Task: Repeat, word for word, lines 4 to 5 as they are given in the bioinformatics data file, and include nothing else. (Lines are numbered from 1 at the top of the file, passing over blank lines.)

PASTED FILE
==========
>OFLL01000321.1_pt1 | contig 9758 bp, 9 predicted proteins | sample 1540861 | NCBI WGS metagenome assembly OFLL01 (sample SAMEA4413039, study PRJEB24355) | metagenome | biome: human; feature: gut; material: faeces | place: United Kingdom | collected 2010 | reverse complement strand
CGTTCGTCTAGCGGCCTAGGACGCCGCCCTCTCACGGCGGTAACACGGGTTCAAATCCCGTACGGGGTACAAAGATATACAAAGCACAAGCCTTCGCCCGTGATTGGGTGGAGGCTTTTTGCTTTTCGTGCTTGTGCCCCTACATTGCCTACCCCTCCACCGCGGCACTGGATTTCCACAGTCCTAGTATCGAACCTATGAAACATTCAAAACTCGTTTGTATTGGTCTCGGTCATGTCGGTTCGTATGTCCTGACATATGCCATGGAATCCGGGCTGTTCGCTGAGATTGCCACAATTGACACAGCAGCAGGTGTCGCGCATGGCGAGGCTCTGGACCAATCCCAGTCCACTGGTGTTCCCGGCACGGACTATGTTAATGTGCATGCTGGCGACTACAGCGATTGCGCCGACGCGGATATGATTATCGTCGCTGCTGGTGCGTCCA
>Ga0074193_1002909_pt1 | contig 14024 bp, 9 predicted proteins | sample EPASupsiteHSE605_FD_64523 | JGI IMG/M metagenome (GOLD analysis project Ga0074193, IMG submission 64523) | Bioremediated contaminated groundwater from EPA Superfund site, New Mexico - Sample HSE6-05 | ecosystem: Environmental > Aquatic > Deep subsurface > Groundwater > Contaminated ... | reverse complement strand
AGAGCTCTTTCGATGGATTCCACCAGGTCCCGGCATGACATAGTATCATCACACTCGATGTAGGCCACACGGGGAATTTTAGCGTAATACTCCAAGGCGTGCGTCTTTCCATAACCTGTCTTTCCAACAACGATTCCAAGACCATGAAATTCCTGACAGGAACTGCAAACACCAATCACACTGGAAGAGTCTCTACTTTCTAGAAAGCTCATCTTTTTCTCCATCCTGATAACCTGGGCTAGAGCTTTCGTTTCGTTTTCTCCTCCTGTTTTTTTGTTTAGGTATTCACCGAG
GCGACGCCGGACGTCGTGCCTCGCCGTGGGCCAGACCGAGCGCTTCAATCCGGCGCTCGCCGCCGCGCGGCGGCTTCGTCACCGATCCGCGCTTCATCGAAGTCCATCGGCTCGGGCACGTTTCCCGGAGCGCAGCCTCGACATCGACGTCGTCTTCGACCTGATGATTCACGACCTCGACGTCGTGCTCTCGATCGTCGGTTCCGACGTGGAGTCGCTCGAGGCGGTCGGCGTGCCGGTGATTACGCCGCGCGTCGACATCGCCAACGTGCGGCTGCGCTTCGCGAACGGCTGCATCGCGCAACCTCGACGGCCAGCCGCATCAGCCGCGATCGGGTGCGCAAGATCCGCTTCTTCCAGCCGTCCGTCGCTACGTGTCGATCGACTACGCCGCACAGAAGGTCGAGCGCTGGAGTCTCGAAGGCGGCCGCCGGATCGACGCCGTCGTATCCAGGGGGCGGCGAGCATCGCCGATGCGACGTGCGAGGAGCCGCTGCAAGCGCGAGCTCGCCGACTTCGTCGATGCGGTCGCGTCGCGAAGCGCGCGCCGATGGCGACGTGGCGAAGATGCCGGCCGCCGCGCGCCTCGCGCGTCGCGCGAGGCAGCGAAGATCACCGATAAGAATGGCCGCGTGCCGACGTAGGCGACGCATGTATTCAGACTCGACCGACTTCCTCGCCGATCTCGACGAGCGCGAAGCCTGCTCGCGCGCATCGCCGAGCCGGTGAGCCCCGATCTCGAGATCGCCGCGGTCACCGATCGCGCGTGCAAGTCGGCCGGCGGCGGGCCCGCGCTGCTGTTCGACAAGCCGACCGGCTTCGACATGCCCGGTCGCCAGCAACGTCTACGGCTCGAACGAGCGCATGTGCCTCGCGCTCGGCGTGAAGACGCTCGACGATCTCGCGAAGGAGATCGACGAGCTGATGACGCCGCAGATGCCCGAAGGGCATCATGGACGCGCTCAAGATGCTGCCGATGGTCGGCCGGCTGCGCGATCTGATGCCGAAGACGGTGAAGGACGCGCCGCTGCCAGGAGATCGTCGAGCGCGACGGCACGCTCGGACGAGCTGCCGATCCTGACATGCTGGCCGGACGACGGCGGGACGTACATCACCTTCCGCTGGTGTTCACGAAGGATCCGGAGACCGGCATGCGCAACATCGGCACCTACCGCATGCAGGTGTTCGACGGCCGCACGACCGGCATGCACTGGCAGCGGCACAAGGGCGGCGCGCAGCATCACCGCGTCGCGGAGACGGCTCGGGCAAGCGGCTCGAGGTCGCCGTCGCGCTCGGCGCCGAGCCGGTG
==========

AGAGCTCTTTCGATGGATTCCACCAGGTCCCGGCATGACATAGTATCATCACACTCGATGTAGGCCACACGGGGAATTTTAGCGTAATACTCCAAGGCGTGCGTCTTTCCATAACCTGTCTTTCCAACAACGATTCCAAGACCATGAAATTCCTGACAGGAACTGCAAACACCAATCACACTGGAAGAGTCTCTACTTTCTAGAAAGCTCATCTTTTTCTCCATCCTGATAACCTGGGCTAGAGCTTTCGTTTCGTTTTCTCCTCCTGTTTTTTTGTTTAGGTATTCACCGAG
GCGACGCCGGACGTCGTGCCTCGCCGTGGGCCAGACCGAGCGCTTCAATCCGGCGCTCGCCGCCGCGCGGCGGCTTCGTCACCGATCCGCGCTTCATCGAAGTCCATCGGCTCGGGCACGTTTCCCGGAGCGCAGCCTCGACATCGACGTCGTCTTCGACCTGATGATTCACGACCTCGACGTCGTGCTCTCGATCGTCGGTTCCGACGTGGAGTCGCTCGAGGCGGTCGGCGTGCCGGTGATTACGCCGCGCGTCGACATCGCCAACGTGCGGCTGCGCTTCGCGAACGGCTGCATCGCGCAACCTCGACGGCCAGCCGCATCAGCCGCGATCGGGTGCGCAAGATCCGCTTCTTCCAGCCGTCCGTCGCTACGTGTCGATCGACTACGCCGCACAGAAGGTCGAGCGCTGGAGTCTCGAAGGCGGCCGCCGGATCGACGCCGTCGTATCCAGGGGGCGGCGAGCATCGCCGATGCGACGTGCGAGGAGCCGCTGCAAGCGCGAGCTCGCCGACTTCGTCGATGCGGTCGCGTCGCGAAGCGCGCGCCGATGGCGACGTGGCGAAGATGCCGGCCGCCGCGCGCCTCGCGCGTCGCGCGAGGCAGCGAAGATCACCGATAAGAATGGCCGCGTGCCGACGTAGGCGACGCATGTATTCAGACTCGACCGACTTCCTCGCCGATCTCGACGAGCGCGAAGCCTGCTCGCGCGCATCGCCGAGCCGGTGAGCCCCGATCTCGAGATCGCCGCGGTCACCGATCGCGCGTGCAAGTCGGCCGGCGGCGGGCCCGCGCTGCTGTTCGACAAGCCGACCGGCTTCGACATGCCCGGTCGCCAGCAACGTCTACGGCTCGAACGAGCGCATGTGCCTCGCGCTCGGCGTGAAGACGCTCGACGATCTCGCGAAGGAGATCGACGAGCTGATGACGCCGCAGATGCCCGAAGGGCATCATGGACGCGCTCAAGATGCTGCCGATGGTCGGCCGGCTGCGCGATCTGATGCCGAAGACGGTGAAGGACGCGCCGCTGCCAGGAGATCGTCGAGCGCGACGGCACGCTCGGACGAGCTGCCGATCCTGACATGCTGGCCGGACGACGGCGGGACGTACATCACCTTCCGCTGGTGTTCACGAAGGATCCGGAGACCGGCATGCGCAACATCGGCACCTACCGCATGCAGGTGTTCGACGGCCGCACGACCGGCATGCACTGGCAGCGGCACAAGGGCGGCGCGCAGCATCACCGCGTCGCGGAGACGGCTCGGGCAAGCGGCTCGAGGTCGCCGTCGCGCTCGGCGCCGAGCCGGTG